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Paul A. Bunn, Jr, MD
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*From the Lung Cancer Program and Departments of Medicine, University of Colorado Cancer Center, Denver, CO.

Correspondence to: Paul A. Bunn Jr, MD, University of Colorado Cancer Center, Box B-188, 4200 East 9th Ave, Denver, CO 80262; e-mail: paul.bunn@uchsc.edu

Chest. 2000;117(4_suppl_1):71S. doi:10.1378/chest.117.4_suppl_1.71S
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(CHEST 2000; 117:71S)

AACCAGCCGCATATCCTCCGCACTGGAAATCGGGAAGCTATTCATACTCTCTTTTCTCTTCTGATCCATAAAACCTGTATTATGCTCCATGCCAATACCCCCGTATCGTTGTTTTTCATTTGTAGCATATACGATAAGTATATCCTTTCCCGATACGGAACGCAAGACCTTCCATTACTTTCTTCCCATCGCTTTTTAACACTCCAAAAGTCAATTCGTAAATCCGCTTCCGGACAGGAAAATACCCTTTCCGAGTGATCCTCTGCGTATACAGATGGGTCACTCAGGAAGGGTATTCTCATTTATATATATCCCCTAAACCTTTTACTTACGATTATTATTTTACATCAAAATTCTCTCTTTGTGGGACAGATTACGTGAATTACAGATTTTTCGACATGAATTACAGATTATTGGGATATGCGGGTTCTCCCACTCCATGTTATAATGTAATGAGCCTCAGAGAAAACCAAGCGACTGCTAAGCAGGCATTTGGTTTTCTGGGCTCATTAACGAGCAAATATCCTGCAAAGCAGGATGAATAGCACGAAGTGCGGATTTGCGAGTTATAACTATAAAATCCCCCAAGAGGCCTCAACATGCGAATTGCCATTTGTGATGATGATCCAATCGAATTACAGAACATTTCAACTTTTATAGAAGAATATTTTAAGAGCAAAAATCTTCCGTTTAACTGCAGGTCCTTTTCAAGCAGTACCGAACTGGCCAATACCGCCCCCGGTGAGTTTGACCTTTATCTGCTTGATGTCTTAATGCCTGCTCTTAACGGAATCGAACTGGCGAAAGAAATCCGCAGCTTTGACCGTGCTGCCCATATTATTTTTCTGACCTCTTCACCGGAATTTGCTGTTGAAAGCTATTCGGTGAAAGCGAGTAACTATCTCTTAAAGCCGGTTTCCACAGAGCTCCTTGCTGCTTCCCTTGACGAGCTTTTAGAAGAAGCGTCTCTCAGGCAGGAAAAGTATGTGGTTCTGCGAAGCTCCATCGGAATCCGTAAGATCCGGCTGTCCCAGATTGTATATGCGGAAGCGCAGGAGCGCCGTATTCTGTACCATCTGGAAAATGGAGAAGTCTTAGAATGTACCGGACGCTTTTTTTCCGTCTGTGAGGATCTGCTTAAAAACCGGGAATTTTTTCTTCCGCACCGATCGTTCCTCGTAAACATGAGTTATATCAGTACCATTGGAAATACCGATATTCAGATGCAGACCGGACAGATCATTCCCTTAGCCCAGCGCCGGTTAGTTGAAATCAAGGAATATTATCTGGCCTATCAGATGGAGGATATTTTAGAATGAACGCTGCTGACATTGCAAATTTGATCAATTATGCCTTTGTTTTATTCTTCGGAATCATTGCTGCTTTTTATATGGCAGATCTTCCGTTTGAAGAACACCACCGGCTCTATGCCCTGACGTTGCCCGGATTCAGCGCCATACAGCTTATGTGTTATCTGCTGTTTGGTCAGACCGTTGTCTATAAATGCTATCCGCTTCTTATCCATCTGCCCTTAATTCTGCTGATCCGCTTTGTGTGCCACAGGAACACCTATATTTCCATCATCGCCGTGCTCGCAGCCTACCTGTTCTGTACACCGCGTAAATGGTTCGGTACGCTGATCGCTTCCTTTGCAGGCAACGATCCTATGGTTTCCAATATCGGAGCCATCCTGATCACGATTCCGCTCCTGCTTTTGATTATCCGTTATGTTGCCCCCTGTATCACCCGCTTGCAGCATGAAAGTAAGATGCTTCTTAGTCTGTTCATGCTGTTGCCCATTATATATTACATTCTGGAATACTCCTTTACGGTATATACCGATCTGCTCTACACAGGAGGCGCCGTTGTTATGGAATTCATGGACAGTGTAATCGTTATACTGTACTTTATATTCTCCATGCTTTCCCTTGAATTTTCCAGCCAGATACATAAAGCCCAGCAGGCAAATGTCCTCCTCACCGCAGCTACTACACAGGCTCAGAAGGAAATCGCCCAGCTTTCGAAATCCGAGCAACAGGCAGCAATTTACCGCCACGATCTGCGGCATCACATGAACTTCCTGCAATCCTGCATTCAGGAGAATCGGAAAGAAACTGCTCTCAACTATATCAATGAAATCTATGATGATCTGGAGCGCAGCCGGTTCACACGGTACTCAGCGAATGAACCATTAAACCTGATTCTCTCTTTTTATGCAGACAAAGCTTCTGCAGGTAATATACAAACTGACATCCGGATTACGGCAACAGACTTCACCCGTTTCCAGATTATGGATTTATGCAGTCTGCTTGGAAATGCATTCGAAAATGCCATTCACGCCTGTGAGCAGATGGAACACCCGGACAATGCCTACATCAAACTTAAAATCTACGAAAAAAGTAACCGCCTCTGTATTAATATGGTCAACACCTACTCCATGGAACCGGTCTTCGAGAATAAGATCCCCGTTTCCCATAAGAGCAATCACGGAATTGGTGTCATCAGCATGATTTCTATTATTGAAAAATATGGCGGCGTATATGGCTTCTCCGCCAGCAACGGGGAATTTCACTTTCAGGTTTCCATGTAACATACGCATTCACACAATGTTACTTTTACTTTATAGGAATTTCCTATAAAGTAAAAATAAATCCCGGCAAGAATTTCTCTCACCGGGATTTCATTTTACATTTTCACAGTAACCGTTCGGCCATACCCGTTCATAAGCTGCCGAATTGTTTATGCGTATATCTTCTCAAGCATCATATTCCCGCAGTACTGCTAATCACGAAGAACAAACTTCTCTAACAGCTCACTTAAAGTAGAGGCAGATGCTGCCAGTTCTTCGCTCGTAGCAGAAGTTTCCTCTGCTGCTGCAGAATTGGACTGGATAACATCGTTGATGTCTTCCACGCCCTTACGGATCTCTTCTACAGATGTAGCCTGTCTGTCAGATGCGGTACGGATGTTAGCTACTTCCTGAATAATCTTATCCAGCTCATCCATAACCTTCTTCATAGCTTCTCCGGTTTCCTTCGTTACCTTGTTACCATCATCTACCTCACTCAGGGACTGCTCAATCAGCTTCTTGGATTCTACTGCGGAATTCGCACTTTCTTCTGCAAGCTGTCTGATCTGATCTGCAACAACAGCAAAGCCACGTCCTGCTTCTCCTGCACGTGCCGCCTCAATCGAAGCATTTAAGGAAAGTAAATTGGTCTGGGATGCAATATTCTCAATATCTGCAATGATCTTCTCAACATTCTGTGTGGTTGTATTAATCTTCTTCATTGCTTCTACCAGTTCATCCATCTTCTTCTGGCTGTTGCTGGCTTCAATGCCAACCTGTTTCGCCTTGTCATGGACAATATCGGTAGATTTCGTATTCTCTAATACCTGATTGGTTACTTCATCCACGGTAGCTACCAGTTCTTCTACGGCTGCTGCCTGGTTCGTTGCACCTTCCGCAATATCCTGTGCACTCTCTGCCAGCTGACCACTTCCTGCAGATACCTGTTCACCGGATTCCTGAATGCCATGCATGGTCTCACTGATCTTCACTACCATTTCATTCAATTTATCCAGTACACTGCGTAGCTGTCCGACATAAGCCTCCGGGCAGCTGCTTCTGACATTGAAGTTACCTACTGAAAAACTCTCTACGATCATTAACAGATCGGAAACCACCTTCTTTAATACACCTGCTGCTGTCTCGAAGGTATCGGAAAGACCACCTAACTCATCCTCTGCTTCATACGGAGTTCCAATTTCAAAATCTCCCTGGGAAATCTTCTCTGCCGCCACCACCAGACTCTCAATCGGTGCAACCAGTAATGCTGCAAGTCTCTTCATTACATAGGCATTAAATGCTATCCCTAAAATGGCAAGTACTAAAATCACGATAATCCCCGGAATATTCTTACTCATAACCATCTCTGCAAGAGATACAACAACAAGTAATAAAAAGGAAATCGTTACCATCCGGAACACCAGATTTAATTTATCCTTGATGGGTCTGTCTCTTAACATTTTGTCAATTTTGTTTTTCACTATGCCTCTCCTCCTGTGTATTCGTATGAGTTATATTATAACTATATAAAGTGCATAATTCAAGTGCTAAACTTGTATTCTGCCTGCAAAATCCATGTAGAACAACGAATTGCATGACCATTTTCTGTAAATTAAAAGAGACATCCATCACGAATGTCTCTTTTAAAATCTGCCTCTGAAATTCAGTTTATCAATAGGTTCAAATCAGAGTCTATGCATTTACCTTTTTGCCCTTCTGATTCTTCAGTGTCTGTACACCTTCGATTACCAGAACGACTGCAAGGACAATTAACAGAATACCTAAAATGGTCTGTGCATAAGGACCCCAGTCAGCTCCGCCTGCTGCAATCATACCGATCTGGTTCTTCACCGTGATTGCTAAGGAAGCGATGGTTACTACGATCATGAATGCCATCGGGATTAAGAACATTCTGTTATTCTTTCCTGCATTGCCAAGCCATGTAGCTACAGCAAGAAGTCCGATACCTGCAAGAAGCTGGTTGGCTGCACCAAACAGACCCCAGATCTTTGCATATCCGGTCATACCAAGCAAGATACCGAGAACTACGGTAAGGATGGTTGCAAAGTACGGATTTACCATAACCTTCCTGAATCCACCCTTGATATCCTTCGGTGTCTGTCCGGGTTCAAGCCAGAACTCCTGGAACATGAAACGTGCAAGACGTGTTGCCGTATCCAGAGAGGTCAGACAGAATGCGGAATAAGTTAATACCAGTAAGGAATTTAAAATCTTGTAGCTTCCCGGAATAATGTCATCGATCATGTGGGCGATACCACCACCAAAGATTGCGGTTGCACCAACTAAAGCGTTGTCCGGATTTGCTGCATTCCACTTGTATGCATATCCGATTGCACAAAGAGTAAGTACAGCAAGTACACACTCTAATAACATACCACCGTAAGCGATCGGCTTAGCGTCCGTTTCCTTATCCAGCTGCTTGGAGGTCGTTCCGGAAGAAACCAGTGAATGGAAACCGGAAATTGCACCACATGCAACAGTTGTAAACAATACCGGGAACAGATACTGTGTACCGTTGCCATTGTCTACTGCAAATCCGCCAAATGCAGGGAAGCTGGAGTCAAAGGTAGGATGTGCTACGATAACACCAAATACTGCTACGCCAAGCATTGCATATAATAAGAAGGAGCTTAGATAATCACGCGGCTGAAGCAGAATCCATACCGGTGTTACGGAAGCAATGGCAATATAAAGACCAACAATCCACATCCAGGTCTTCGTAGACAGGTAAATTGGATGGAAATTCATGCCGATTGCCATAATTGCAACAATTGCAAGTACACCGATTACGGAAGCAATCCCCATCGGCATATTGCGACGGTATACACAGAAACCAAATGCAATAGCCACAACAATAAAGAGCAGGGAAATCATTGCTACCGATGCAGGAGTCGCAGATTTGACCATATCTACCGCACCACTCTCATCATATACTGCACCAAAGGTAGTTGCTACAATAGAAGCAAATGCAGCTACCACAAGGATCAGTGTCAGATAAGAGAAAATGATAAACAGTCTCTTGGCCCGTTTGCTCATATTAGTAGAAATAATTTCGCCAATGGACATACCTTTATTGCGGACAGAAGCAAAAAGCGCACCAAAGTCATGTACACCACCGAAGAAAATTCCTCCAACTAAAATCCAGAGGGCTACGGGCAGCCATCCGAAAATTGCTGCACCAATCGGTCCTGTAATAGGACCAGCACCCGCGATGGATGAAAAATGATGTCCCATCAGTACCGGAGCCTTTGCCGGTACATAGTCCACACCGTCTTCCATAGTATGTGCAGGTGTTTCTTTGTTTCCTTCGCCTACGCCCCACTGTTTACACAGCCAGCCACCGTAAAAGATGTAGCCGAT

Lung cancer is the most common cause of cancer death for both men and women in the United States, and it is a growing worldwide problem, especially in developing countries. In the past, there were few good options for the early detection, prevention, or treatment of lung cancer. This led to considerable pessimism regarding the care of patients with the disease. In the recent past, however, there have been many advances in the biology, early detection, staging, prevention, and treatment of lung cancer that are bringing about a reassessment of the nihilistic attitude of physicians toward lung cancer patients. For the optimal care of lung cancer patients, these advances require a multimodality approach to detection, staging, prevention, and therapy. These advances are summarized in this supplement, based on the proceedings of the Multimodality Approach to Lung Cancer symposium, held in Vail, Colorado.




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